HHS Proposes Increased Access to Opioid Treatment
Opioid analgesics — a class of prescription drugs used to treat both acute and chronic pain —increasingly have been implicated in drug overdose deaths over the last decade. Common opioid analgesics include hydrocodone, oxycodone, codeine, morphine, and methadone.
In a proposed rule, the U.S. Department of Health and Human Services (HHS) announced, March 29, its plan to allow qualified physicians to prescribe the opioid use disorder treatment medication buprenorphine (Subtext® or Suboxone®) to an increased number of patients.
Under current regulations, physicians certified to prescribe buprenorphine for medication-assisted treatment (MAT) are allowed to prescribe up to 30 patients initially, and then after one year can request authorization to prescribe up to a maximum of 100 patients. HHS is proposing to allow for a qualified and currently waived physician to prescribe buprenorphine for up to 20o patients.
This proposed rule is part of HHS’ evidence-based efforts on prescribing practices and treatment to reduce prescription opioid and heroin use disorders. HHS efforts focus on three priority areas:
- Providing training and educational resources, including updated prescriber guidelines.
- Increasing use of naloxone.
- Expanding the use of MAT.
Waging its own battle, on March 6, the Centers for Disease Control and Prevention (CDC) launched the Prescription Drug Overdose Prevention for States Program to provide state health departments with resources to advance innovative prevention efforts.
The Centers for Medicare & Medicaid Services offers the Drug Diversion Toolkit: Buprenorphine—A Primer for Prescribers and Pharmacists. This booklet provides guidance to physicians and pharmacists on buprenorphine regulatory requirements, prescribing, dispensing, and safety recommendations, and additional information to improve decision-making and promote beneficial outcomes.
HHS is accepting public comment on the proposed rule, Medication Assisted Treatment for Opioid Use Disorders, for 60 days after the March 30 publish date in the Federal Register.
The Clinical Guidelines for the Use of Buprenorphine in the Treatment of Opioid Addiction Consensus Panel recommends that physicians periodically and regularly screen all patients for substance use and substance-related problems, not just those patients who fit the stereotypical picture of addiction.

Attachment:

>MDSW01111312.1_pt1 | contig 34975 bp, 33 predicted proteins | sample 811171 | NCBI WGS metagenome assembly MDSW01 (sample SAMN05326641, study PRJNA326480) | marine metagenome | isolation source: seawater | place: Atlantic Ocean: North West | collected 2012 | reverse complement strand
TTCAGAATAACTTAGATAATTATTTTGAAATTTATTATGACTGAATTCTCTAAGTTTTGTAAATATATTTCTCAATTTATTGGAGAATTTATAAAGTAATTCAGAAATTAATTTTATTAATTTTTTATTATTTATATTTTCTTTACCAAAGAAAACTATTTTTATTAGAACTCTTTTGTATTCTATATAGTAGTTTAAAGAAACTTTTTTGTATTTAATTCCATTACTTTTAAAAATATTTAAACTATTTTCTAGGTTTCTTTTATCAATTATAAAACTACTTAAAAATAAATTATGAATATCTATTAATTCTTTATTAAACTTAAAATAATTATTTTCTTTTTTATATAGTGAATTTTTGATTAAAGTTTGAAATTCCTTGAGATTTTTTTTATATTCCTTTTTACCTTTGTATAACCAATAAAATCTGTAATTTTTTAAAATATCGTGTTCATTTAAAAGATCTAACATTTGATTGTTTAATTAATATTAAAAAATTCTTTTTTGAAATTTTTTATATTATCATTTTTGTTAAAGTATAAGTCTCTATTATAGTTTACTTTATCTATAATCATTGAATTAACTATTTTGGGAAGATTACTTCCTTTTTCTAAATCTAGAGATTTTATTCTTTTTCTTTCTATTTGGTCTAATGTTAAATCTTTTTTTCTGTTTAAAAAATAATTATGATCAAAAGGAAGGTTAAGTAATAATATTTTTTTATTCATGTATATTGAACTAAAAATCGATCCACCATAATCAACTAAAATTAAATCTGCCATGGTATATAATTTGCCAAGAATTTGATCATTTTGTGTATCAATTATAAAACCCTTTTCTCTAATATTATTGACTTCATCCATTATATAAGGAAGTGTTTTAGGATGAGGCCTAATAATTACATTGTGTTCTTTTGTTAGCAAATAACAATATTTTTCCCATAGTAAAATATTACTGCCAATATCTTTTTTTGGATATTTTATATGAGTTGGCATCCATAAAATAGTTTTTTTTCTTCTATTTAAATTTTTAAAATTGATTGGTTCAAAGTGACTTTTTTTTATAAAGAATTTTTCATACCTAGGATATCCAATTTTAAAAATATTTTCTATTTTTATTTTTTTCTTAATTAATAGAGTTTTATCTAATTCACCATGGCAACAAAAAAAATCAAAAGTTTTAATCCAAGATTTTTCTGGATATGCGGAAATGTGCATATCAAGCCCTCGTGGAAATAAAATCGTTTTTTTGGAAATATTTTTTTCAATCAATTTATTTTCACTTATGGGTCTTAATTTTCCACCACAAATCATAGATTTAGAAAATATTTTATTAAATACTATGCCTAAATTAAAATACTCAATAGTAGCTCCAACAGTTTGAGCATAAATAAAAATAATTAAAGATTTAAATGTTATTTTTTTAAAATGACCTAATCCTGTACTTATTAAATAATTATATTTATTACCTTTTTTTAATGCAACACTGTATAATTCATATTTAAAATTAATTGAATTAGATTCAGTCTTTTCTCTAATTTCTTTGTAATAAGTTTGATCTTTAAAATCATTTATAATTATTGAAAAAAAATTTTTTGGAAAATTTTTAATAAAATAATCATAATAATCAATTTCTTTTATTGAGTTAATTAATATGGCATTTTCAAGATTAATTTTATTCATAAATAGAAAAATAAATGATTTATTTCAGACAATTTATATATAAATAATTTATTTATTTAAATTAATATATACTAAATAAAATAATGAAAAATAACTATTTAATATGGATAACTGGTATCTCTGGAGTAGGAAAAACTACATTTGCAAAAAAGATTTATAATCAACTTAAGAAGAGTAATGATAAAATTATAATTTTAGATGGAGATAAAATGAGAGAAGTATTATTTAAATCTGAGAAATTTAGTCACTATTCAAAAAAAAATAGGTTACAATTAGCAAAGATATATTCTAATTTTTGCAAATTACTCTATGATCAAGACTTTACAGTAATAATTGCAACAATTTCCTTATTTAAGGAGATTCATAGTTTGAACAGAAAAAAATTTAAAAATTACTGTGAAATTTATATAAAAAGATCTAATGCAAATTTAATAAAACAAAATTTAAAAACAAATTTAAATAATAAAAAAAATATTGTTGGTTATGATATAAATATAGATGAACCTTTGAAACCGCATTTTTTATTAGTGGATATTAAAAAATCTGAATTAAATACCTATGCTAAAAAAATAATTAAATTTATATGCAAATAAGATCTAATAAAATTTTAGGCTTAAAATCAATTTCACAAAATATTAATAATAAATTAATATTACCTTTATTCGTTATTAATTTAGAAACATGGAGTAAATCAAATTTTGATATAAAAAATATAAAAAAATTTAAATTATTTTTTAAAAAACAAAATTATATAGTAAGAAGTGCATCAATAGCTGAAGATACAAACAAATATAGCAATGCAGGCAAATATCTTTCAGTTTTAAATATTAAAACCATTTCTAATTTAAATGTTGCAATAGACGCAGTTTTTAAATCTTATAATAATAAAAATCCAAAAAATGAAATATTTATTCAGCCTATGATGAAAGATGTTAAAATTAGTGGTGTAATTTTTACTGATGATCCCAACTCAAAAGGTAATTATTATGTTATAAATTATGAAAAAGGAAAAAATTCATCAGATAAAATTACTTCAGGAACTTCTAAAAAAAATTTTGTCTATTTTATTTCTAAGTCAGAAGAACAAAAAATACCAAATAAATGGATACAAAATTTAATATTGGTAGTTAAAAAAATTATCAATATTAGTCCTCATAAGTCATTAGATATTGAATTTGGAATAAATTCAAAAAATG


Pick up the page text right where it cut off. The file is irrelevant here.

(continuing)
Note that, according to Quest Diagnostics, “Beginning January 1, 2016, CMS deleted all 2015 drug testing G codes and will continue to not recognize the AMA CPT codes for drug testing. CMS created three G codes for presumptive testing [G0477-G0478] and four G codes fore definitive testing [G0480-G0483].”
If screening indicates the presence of an opioid use disorder, further assessment is indicated to identify comorbid or complicating medical or emotional conditions, and to determine the appropriate treatment setting and level of treatment intensity for the patient. Complete assessment may require several office visits.
According to buppractice.com, “Primary Care Physicians (PCPs) have been successfully using standard evaluation and management outpatient billing codes for both the induction and maintenance stages of treatment.” However, bupractice.com says, “Some private health insurers are developing standard billing codes for buprenorphine treatment services.” For instance, Cigna tells clinicians to use HCPCS Level II code H0033 Oral medication administration, direct observation. Your best best is to reference individual payers’ policies for their specific coding preferences.
After a thorough assessment of a patient has been conducted, a formal diagnosis can be made. As a general rule, to be considered for buprenorphine maintenance, patients should have a diagnosis of opioid dependence, as defined in the Diagnostic and Statistical Manual of Mental Disorders, Fourth Edition, Text Revision (DSM-IV-TR) (American Psychiatric Association 2000).
Opioid dependence is reported with DSM-5 codes 305.50 Opioid abuse or 304.00 Opioid dependence; ICD-10-CM code F11.2x Opioid dependence; or ICD-9-CM code 304.0x Drug dependence, depending on on the health plan. A fifth digit added to the ICD-10-CM or ICD-9-CM code provides further specificity, such as “uncomplicated” (F11.20) or “in remission” (F11.21) in ICD-10-CM, or “unspecified” (304.00) or “continuous” (304.01) in ICD-9-CM.